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Disability Discrimination Act Equipment

The Disability Discrimination Act (DDA)

The Disability Discrimination Act is a piece of legislation that promotes civil rights for disabled people and protects disabled people from discrimination.

The Disability Discrimination Act (DDA) 1995 aims to end the discrimination that many disabled people face. This Act has been significantly extended, including by the Disability Discrimination Act 2005. It now gives disabled people rights in the areas of:

 

      • employment
      • education
      • access to goods, facilities and services, including larger private clubs and land-based transport services
      • buying or renting land or property, including making it easier for disabled people to rent property and for tenants to make disability-related adaptations
      • functions of public bodies, for example issuing of licences

The Act requires public bodies to promote equality of opportunity for disabled people. It also allows the government to set minimum standards so that disabled people can use public transport easily.

Definition of 'disability' under the Disability Discrimination Act (DDA)

The definition

For the purposes of the Act:

  • substantial means neither minor nor trivial
  • long term means that the effect of the impairment has lasted or is likely to last for at least 12 months (there are special rules covering recurring or fluctuating conditions)
  • normal day-to-day activities include everyday things like eating, washing, walking and going shopping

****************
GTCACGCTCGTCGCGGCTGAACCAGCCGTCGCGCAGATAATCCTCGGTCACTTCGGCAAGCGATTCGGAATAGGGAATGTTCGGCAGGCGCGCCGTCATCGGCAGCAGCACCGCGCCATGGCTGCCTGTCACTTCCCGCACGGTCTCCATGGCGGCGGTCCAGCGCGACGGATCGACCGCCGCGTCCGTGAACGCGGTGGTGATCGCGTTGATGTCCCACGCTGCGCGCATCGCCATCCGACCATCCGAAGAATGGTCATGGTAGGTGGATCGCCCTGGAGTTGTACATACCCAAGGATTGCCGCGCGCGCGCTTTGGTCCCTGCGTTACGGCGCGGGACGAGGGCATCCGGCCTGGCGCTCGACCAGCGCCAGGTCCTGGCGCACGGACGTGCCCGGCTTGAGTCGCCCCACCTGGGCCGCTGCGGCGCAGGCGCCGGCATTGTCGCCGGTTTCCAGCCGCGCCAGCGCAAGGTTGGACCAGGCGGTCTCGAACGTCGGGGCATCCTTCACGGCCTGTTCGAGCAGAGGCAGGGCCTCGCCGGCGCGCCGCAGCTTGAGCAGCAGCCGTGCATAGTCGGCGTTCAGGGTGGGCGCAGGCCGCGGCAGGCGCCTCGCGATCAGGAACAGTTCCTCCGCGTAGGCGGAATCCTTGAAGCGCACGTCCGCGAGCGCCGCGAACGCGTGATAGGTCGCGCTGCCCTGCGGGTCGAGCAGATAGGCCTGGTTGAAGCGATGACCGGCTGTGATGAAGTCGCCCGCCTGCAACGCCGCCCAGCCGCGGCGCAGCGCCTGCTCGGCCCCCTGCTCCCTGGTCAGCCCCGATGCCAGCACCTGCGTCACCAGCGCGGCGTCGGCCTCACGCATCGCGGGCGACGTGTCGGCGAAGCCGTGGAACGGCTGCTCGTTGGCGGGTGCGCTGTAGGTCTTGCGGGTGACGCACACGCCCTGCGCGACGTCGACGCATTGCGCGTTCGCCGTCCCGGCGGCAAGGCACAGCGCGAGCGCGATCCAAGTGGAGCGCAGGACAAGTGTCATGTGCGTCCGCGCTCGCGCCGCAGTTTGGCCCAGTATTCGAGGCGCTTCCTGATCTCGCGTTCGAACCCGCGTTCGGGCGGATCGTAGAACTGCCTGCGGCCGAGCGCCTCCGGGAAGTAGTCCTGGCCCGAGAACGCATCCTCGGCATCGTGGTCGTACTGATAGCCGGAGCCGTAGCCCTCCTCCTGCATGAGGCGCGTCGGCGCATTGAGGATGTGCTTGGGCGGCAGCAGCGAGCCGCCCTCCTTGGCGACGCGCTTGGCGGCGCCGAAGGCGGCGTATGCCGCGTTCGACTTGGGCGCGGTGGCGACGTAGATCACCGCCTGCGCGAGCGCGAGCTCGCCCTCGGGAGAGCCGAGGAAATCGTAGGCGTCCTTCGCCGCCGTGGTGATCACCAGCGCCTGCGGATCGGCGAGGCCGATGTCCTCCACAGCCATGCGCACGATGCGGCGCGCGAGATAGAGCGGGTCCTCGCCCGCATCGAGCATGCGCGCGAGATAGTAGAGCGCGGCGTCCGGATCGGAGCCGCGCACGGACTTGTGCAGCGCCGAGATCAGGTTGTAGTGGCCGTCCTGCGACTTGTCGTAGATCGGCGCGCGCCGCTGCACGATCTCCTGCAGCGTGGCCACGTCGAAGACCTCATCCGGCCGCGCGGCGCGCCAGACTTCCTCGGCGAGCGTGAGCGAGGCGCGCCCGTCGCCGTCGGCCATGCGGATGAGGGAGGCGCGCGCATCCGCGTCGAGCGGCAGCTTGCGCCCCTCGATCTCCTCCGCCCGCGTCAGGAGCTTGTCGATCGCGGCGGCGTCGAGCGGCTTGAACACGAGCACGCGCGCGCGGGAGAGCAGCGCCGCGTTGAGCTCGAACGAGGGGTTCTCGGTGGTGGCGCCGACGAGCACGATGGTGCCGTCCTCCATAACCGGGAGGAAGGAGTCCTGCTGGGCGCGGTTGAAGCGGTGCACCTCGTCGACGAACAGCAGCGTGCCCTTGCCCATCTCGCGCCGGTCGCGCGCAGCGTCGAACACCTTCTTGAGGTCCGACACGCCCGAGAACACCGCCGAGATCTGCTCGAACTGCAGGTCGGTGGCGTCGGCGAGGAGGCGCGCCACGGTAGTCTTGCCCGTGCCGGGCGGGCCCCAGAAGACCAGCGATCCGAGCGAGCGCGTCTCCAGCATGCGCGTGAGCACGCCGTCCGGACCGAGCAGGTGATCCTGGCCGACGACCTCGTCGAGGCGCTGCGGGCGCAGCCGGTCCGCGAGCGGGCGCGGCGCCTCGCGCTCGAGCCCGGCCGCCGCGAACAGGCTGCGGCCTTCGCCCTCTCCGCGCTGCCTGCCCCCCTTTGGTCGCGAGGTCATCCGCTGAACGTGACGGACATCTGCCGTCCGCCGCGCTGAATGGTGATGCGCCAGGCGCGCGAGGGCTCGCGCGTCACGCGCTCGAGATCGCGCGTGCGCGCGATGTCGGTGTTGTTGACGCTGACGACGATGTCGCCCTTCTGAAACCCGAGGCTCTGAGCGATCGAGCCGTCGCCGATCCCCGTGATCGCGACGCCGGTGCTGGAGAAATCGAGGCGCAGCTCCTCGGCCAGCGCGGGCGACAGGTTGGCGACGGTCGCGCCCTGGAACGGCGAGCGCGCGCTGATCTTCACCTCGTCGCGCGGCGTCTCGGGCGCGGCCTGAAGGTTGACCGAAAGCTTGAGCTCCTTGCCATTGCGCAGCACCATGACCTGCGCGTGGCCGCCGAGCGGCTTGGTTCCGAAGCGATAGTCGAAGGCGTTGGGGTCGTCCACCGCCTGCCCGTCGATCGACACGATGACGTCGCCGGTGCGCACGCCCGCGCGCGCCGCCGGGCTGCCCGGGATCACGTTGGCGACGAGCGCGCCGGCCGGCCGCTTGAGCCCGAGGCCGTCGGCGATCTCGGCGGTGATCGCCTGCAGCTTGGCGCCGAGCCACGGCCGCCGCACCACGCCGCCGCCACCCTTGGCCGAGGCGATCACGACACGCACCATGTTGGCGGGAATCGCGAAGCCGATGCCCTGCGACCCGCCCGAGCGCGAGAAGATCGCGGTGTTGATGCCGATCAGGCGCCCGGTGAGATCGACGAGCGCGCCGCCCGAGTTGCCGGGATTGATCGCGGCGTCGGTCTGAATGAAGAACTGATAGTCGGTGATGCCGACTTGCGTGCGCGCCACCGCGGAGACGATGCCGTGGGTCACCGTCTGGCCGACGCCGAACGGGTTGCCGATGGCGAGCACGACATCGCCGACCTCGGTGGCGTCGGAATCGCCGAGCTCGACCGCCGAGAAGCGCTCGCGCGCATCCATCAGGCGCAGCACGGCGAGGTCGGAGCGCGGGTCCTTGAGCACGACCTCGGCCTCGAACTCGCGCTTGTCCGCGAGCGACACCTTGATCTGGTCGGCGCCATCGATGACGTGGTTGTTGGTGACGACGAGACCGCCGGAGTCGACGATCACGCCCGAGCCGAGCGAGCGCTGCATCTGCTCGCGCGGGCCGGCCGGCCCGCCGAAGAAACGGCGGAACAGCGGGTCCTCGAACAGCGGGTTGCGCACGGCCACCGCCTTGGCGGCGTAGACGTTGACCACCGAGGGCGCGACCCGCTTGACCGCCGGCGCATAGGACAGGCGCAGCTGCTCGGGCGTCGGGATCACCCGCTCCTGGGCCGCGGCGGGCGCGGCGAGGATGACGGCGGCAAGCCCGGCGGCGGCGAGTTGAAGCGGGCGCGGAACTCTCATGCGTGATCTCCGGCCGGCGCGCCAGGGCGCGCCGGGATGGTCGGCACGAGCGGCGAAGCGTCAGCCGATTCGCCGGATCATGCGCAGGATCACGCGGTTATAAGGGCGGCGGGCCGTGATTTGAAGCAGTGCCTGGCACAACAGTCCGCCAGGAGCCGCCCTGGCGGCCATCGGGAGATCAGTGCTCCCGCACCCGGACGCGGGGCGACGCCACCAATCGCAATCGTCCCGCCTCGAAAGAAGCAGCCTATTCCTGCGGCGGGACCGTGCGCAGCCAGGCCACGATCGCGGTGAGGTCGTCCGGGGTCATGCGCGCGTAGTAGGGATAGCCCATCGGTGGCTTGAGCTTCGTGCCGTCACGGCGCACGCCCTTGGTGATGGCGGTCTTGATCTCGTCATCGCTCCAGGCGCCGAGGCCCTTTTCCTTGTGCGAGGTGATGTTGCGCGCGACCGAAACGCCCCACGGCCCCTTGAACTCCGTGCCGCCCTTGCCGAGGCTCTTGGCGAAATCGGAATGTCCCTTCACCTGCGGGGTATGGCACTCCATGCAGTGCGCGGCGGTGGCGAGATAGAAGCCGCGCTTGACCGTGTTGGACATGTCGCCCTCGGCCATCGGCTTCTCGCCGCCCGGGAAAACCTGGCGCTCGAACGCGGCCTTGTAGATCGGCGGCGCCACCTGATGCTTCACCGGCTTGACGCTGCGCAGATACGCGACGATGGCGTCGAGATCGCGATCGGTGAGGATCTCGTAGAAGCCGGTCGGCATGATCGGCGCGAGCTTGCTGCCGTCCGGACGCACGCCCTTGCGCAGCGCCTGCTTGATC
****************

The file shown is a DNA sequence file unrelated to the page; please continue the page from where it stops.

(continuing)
• a normal day-to-day activity must affect one of the 'capacities' listed in the Act which include mobility, manual dexterity, speech, hearing, seeing and memory

Some conditions, such as a tendency to set fires and hay fever, are specifically excluded.

People who have had a disability in the past that meets this definition are also covered by the scope of the Act. There are additional provisions relating to people with progressive conditions.

The DDA 2005 amended the definition of disability. It ensured that people with HIV, cancer and multiple sclerosis are deemed to be covered by the DDA effectively from the point of diagnosis, rather than from the point when the condition has some adverse effect on their ability to carry out normal day-to-day activities.

Guidance and codes of practice

The government has published statutory guidance, primarily to assist adjudicating bodies like courts and tribunals in deciding whether a person is a disabled person for the purposes of the DDA. The current 'Guidance on matters to be taken into account in determining questions relating to the definition of disability' has been in force since 1 May 2006.

Relevant Websites

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